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Volume 18 Supplement 1

19th Annual SCMR Scientific Sessions

  • Poster presentation
  • Open Access

A new method to quantify coronary flow conditions using dynamically scaled in vitro phase contrast magnetic resonance imaging

  • 1,
  • 2,
  • 3,
  • 4,
  • 4,
  • 1,
  • 1 and
  • 1
Journal of Cardiovascular Magnetic Resonance201618 (Suppl 1) :P103

https://doi.org/10.1186/1532-429X-18-S1-P103

  • Published:

Keywords

  • Computational Fluid Dynamic
  • Coronary Flow
  • Computational Fluid Dynamic Simulation
  • Contrast Magnetic Resonance Imaging
  • Phase Contrast Magnetic Resonance Imaging

Background

Atherosclerotic coronary artery disease remains a major cause of illness and death, and coronary flow predetermines disease. Limitations in imaging technology prevent coronary flow measurements but computational fluid dynamics (CFD) need sophisticated boundary conditions for accurate flow predictions. MRI has recently been combined with CFD for larger calibre vessels, but small coronary arteries remain inaccessible.

The aim of this study was to assess the feasibility of coronary flow measurement in 3D printed large scale coronary phantoms using phase contrast MRI (PC-MRI).

Methods

1) Three patient bifurcation geometries with 33°, 72° and 110° angle (mean and ± 2SD of the first principal mode of variation of 300 asymptomatic patients) were 2) 6:1 printed, and their flow was replicated via a dynamically scaled blood mimicking flow circuit. The PC-MRI measured flow was measured was semi-automatically segmented and co-registered to 3) identical, real scale CFD. Measured velocity inlets profiles were transformed and prescribed as CFD inlet condition. The data was statistically compared using a 3D flow field correlation analysis.

Results

Coronary flow was successfully replicated and measured with dynamically scaled 3D printed phantom PC-MRI, where co-registration (σ<5e-6) resulted in good to strong agreement in magnitude (error 2-12%, ρ ≥0.72), and direction (r2≥0.74).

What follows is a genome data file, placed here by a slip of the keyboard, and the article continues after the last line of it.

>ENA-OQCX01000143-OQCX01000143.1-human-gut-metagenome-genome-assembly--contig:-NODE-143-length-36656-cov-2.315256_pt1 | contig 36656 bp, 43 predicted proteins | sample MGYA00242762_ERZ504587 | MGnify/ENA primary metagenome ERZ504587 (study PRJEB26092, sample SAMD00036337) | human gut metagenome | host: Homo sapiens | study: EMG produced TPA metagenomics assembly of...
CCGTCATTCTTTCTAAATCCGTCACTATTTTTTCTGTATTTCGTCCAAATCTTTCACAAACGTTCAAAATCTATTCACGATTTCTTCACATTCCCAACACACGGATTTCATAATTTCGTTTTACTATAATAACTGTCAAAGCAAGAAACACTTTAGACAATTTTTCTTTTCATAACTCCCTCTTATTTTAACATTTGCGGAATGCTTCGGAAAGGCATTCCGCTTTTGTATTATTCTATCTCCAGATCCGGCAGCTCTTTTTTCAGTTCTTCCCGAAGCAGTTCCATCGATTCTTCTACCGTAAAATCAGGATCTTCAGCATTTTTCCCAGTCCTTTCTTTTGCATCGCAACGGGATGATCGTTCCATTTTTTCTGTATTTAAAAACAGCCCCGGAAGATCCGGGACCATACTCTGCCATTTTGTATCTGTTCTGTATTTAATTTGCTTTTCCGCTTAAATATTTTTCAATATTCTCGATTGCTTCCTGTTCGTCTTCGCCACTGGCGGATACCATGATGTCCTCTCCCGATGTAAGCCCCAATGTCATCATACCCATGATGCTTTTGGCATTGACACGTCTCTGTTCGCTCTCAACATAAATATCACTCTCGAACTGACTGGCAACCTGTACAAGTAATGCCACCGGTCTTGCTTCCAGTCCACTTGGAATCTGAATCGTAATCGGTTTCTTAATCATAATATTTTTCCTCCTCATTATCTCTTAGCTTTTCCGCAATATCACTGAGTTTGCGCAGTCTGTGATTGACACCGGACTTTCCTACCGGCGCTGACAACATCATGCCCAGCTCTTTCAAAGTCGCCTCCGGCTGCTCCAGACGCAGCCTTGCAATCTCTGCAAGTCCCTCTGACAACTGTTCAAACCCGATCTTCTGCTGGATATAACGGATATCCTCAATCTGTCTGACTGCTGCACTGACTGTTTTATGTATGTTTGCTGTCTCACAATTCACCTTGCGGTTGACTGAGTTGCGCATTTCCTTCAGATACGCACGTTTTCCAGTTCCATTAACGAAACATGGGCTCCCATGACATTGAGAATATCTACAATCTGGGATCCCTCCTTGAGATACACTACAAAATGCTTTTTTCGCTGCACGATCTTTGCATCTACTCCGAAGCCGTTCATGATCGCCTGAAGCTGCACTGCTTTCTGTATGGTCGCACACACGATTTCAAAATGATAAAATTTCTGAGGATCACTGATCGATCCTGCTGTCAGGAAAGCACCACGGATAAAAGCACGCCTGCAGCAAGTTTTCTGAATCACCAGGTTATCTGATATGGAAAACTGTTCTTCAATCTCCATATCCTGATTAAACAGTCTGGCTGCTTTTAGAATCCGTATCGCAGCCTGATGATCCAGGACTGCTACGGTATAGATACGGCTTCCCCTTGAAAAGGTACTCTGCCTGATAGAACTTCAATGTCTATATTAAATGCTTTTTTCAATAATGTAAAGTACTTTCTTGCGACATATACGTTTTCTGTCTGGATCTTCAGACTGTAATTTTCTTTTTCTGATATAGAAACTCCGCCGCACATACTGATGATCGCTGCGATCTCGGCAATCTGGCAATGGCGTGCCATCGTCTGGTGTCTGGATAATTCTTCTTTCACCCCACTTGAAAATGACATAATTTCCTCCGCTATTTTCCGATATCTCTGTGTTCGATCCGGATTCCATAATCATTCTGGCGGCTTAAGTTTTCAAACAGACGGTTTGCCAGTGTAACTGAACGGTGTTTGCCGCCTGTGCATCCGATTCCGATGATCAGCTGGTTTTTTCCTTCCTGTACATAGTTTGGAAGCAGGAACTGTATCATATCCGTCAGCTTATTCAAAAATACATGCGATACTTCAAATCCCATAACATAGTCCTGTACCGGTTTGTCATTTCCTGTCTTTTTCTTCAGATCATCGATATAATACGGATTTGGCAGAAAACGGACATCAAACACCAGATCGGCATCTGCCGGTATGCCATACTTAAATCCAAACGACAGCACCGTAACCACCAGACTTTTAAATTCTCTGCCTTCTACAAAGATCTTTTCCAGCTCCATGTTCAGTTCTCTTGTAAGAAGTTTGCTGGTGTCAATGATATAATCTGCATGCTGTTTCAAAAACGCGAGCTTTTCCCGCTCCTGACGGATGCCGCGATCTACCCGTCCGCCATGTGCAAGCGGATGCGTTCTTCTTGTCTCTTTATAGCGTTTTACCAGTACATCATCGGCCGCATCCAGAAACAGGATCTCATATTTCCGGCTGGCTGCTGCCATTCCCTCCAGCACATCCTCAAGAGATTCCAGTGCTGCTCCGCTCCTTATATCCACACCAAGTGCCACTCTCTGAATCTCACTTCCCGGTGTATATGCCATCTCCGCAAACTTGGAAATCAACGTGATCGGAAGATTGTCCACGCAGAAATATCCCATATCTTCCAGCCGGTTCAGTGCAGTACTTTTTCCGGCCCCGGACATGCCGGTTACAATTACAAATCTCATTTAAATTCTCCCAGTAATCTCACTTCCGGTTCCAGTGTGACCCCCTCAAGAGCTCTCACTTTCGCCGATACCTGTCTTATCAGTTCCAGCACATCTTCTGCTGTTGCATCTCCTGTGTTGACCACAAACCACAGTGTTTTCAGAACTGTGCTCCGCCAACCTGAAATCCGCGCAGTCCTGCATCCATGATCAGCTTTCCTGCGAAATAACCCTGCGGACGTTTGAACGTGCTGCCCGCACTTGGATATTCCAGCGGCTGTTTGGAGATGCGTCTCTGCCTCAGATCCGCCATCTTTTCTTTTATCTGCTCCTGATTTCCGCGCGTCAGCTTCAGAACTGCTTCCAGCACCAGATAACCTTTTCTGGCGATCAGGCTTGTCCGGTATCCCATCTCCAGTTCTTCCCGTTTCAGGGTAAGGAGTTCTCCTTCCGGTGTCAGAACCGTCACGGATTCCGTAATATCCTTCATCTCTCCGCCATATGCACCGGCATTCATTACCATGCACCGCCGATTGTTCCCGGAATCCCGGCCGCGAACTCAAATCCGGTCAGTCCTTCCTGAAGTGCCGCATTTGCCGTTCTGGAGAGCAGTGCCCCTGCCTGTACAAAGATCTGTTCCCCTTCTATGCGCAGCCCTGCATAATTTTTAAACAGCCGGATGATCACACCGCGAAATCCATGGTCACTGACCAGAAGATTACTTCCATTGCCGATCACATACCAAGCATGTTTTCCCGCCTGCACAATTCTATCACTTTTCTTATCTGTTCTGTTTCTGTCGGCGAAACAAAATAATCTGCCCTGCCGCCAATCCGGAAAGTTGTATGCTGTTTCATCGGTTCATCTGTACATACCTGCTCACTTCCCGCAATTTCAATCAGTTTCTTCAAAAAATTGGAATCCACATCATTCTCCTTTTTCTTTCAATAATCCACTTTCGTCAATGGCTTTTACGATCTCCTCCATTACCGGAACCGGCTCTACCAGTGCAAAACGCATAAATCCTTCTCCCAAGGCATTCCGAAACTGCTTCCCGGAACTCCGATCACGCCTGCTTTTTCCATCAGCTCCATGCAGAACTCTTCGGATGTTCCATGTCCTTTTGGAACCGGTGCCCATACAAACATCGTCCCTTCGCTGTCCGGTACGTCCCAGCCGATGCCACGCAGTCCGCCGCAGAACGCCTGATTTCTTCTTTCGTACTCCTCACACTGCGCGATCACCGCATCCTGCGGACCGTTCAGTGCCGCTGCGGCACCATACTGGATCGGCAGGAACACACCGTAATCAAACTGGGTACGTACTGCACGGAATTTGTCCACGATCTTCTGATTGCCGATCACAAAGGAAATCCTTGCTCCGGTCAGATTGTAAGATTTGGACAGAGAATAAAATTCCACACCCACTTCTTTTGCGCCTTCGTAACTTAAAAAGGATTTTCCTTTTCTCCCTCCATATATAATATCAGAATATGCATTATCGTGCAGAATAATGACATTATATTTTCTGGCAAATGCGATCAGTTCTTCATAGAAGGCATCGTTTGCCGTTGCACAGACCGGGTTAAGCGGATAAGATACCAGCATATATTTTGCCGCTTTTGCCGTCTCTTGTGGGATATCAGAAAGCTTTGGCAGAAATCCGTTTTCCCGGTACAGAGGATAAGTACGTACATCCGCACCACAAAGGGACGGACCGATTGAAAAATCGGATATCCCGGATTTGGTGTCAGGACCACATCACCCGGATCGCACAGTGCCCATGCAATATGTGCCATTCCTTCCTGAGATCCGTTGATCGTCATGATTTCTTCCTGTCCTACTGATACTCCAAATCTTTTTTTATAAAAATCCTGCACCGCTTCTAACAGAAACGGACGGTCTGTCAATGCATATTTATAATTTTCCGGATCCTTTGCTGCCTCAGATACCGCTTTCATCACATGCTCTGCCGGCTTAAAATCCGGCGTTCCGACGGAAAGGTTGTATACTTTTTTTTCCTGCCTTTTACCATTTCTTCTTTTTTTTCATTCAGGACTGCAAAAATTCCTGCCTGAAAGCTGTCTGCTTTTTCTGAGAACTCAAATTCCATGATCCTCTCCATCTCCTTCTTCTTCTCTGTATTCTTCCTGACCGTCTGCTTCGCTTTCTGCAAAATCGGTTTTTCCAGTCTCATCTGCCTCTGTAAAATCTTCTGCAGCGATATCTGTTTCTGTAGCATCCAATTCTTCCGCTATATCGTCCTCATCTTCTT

Conclusions

We have successfully developed, validated and applied a new method to quantify coronary haemodynamics by combining enlarged 3D printed PC-MRI flow with CFD simulations. With this methodology, the PC-MRI measurements can be used to define accurate boundary conditions to elevate CFD simulations and ultimate improve predictions about stent design, coronary artery risk assessment and clinical practice. PC-MRI is non-invasive, accurate imaging technology and has the potential to become an important measurement tool to aid early CFD detection of cardiovascular disease, to risk stratify and optimise treatment for individual patients.
Figure 1
Figure 1

Detailed flow comparison for the 110 degree patient bifurcation with i) velocity norm contours of real-scale CFD (left), dynamically scalled PC-MRI (middle) and their difference (right) in ii) four planes of the flow field volume.

Authors’ Affiliations

(1)
Anatomy with Radiology, Auckland University, Auckland, New Zealand
(2)
Mercy Angiography, Auckland, New Zealand
(3)
ADHB, Auckland, New Zealand
(4)
Engineering Sciences, Faculty of Engineering, Auckland, New Zealand

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